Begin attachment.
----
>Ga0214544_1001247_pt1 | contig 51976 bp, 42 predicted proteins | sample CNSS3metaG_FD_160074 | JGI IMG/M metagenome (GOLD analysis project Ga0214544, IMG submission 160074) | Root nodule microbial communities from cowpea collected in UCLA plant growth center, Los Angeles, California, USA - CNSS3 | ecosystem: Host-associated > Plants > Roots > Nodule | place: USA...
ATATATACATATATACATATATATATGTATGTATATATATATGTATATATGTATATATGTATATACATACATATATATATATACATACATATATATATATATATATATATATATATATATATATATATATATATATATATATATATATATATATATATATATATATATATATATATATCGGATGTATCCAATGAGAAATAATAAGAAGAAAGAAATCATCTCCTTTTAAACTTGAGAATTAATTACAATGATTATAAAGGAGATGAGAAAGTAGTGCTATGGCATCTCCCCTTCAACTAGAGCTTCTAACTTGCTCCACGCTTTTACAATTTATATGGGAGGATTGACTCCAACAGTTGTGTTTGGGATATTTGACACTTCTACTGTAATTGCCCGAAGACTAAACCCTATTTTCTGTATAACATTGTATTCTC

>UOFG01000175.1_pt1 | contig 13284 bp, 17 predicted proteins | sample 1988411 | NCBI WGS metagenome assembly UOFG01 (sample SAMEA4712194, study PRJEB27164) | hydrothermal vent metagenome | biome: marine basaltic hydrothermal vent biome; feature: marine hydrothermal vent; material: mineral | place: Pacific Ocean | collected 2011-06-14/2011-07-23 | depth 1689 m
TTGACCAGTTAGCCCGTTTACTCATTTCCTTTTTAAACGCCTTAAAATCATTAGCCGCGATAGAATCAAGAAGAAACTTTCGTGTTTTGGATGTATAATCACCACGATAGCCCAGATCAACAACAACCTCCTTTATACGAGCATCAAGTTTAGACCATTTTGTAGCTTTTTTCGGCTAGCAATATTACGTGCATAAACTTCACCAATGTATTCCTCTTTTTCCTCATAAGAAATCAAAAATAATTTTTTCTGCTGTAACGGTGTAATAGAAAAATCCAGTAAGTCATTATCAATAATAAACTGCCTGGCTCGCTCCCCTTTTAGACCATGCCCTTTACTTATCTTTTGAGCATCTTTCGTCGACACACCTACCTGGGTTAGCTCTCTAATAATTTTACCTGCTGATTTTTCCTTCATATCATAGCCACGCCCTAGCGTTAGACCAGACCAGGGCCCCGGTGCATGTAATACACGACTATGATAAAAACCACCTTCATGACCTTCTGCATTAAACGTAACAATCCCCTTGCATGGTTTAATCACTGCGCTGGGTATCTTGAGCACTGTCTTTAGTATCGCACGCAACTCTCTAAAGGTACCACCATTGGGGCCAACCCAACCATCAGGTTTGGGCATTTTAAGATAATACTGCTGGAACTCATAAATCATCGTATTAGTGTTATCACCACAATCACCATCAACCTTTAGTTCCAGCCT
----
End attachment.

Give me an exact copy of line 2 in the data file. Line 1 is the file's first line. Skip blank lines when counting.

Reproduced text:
ATATATACATATATACATATATATATGTATGTATATATATATGTATATATGTATATATGTATATACATACATATATATATATACATACATATATATATATATATATATATATATATATATATATATATATATATATATATATATATATATATATATATATATATATATATATATATATCGGATGTATCCAATGAGAAATAATAAGAAGAAAGAAATCATCTCCTTTTAAACTTGAGAATTAATTACAATGATTATAAAGGAGATGAGAAAGTAGTGCTATGGCATCTCCCCTTCAACTAGAGCTTCTAACTTGCTCCACGCTTTTACAATTTATATGGGAGGATTGACTCCAACAGTTGTGTTTGGGATATTTGACACTTCTACTGTAATTGCCCGAAGACTAAACCCTATTTTCTGTATAACATTGTATTCTC